Delacroix’s portrait of George Sand and her most famous lover, Frederic Chopin, shows her sensual grace and the sensual tenderness between the two. Sand, born Aurore Dupin in 1804, helped put the free in freethinker. Daughter of an aristocrat and a proletarian Parisienne, Aurore was raised by her aristocratic grandmother, a well-meaning despot, at the family estate, Nohant. Aurore inherited two sets of irreconcilable rules, discarded both, and stepped into male privilege—and trousers.
Following an early marriage and two children, Aurore left and eventually divorced her husband, a near-unthinkable move at that time. She said she couldn’t wait for widowhood to live her own life. The financial loss in the wake of the divorce would have shattered a lesser woman. Aurore, not shattered, began wearing trouser suits because they were more practical than ankle-length dresses in dirty bohemian Paris and smoking because she enjoyed it, thus scandalizing her public even as a pre-public figure. She chose a male pseudonym, George Sand, so her books would be taken seriously—borrowing a syllable from her current lover, Jules Sandeau.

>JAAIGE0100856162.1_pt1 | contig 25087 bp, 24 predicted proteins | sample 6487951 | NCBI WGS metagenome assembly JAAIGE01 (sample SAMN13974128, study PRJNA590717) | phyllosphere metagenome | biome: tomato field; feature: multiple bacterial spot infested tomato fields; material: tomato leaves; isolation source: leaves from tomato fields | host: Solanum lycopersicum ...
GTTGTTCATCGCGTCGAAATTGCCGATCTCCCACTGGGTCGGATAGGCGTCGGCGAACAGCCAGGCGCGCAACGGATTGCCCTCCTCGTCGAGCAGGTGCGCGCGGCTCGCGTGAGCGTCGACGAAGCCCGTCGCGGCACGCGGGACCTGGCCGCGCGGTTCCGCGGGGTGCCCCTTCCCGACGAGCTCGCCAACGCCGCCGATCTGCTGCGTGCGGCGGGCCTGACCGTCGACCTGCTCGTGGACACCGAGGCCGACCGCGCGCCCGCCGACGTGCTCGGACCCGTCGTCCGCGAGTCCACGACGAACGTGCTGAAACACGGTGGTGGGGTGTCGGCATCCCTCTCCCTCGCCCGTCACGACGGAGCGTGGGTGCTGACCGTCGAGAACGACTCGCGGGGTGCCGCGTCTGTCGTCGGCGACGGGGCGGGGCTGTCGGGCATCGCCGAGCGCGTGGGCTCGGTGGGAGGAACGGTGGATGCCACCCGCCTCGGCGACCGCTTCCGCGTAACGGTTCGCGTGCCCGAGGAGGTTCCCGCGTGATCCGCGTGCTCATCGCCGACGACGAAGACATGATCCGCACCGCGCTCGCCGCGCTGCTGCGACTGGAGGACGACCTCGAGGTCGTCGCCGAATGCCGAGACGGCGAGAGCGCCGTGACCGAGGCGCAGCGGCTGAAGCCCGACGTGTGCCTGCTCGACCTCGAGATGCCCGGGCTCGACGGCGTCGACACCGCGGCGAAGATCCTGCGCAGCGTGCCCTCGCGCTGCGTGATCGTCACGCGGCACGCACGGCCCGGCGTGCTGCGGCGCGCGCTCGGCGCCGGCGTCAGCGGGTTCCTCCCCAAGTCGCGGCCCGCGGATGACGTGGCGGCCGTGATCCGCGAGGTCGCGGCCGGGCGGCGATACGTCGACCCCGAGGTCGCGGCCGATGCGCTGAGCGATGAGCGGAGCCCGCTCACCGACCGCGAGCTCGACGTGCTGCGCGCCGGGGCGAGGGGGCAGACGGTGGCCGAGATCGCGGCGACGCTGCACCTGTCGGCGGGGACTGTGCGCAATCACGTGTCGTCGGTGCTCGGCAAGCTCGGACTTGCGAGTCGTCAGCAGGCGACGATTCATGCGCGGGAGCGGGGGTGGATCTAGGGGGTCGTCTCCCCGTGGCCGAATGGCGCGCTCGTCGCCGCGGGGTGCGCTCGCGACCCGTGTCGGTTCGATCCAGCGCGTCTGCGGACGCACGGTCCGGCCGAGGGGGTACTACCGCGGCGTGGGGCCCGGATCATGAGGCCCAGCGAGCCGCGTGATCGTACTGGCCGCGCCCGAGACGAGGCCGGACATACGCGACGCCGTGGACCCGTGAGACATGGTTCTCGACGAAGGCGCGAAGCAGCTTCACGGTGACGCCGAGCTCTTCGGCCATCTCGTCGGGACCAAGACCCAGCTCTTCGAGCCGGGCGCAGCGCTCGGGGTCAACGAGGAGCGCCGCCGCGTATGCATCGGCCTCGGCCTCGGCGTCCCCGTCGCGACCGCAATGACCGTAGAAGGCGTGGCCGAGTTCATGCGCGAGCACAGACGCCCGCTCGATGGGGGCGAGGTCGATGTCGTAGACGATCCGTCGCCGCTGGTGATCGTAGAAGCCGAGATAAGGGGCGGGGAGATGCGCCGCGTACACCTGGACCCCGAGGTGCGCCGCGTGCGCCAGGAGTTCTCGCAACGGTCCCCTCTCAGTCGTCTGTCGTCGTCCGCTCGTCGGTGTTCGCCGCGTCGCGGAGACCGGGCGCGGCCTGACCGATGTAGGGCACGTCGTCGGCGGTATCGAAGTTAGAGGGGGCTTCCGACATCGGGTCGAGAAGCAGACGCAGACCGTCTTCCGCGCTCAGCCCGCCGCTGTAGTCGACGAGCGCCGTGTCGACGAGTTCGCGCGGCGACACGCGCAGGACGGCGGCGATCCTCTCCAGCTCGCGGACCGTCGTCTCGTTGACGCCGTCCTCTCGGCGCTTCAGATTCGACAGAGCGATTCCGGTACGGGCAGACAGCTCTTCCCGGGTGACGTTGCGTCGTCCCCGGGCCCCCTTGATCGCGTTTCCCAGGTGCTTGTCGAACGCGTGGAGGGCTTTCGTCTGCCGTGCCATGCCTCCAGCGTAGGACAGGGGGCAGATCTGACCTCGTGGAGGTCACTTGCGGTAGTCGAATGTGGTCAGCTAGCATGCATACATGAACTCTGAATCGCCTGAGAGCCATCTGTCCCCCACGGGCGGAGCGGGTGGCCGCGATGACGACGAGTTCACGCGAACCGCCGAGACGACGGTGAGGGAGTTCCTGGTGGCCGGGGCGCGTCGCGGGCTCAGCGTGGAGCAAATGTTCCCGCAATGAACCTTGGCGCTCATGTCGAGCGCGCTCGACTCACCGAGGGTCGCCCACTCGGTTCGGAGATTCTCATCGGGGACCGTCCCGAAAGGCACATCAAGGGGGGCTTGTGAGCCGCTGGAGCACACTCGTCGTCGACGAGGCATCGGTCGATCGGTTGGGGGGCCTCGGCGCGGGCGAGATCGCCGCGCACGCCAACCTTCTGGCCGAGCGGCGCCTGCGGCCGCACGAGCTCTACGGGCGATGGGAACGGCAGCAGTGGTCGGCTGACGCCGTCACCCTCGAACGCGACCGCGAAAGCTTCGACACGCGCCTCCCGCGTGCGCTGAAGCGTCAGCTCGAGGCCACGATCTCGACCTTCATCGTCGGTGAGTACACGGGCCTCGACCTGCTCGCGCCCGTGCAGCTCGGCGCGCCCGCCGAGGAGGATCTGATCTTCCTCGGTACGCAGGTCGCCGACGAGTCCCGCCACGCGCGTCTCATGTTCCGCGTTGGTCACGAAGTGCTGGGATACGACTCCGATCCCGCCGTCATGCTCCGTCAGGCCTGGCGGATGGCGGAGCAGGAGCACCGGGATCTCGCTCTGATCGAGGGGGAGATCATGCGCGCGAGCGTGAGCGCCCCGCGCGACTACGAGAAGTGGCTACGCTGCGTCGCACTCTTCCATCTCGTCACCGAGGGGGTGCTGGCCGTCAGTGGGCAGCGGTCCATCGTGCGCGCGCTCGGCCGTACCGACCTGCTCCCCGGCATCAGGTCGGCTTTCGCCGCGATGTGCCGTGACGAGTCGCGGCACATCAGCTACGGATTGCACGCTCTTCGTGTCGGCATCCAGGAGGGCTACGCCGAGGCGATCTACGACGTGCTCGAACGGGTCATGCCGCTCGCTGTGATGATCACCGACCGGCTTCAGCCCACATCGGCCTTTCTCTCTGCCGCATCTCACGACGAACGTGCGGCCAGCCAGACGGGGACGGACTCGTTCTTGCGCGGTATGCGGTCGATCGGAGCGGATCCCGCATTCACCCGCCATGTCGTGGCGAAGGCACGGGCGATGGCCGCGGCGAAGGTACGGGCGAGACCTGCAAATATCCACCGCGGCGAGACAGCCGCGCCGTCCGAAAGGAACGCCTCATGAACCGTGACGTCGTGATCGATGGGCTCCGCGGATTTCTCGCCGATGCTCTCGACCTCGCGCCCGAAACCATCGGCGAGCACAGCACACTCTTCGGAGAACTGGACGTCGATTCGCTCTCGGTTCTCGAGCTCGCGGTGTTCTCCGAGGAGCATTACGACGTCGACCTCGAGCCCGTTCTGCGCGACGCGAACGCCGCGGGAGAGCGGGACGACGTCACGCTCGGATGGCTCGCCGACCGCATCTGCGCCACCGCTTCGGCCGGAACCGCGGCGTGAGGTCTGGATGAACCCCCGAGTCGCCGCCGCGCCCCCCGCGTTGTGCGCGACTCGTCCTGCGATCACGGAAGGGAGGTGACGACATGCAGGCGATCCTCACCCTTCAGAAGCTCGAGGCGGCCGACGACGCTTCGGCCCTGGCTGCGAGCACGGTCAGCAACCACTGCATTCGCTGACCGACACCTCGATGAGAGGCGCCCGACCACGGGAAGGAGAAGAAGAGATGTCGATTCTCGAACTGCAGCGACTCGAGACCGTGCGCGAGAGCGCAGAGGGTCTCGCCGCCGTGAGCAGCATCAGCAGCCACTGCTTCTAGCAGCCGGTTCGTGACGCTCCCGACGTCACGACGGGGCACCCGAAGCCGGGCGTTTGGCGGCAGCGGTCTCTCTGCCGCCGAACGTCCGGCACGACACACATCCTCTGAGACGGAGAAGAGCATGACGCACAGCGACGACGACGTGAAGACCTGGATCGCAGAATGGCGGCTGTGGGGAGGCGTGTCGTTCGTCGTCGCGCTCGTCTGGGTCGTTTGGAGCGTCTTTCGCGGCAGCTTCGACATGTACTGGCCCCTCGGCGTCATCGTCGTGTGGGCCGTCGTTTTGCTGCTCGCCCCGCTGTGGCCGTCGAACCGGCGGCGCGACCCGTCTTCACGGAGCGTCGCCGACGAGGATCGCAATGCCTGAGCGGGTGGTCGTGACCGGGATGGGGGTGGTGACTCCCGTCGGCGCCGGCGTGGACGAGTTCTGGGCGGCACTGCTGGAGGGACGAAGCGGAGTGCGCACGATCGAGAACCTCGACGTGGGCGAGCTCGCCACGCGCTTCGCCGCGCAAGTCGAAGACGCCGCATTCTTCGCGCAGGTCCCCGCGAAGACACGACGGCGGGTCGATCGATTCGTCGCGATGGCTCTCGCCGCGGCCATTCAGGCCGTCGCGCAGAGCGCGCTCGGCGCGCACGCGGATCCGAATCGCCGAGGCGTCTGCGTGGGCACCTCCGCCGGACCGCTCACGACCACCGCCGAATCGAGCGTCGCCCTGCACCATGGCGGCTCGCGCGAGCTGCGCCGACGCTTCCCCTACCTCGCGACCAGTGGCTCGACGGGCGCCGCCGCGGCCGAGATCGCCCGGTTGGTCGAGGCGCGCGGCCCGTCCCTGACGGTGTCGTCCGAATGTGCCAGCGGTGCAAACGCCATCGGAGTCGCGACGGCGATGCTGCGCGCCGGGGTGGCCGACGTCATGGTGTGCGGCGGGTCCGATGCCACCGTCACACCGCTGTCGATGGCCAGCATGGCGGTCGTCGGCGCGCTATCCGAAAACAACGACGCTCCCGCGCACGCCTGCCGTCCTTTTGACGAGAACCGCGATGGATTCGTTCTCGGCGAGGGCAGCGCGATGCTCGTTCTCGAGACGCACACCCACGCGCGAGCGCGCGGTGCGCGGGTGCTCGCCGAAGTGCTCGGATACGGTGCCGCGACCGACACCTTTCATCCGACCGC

Indiana was published in 1832. Novel after remunerative novel, and lover after lover, followed: Prosper Mérimée, Alfred de Musset, Giuseppe Pagello, Frederic Chopin, Alexandre Manceau, and at least one woman, Marie Dorval. Sand was a prolific writer and workmanlike stylist, but her content pushed her public’s buttons with punctilious regularity. Lélia, 142 years before Fear of Flying, addressed female sexual satisfaction. During her career as a serial monogamist and best-selling novelist, she was painted by Auguste Charpentier, Charles Louis Gratia, Louis Boulanger, and others, all clearly reflecting fascination with something beyond mere beauty.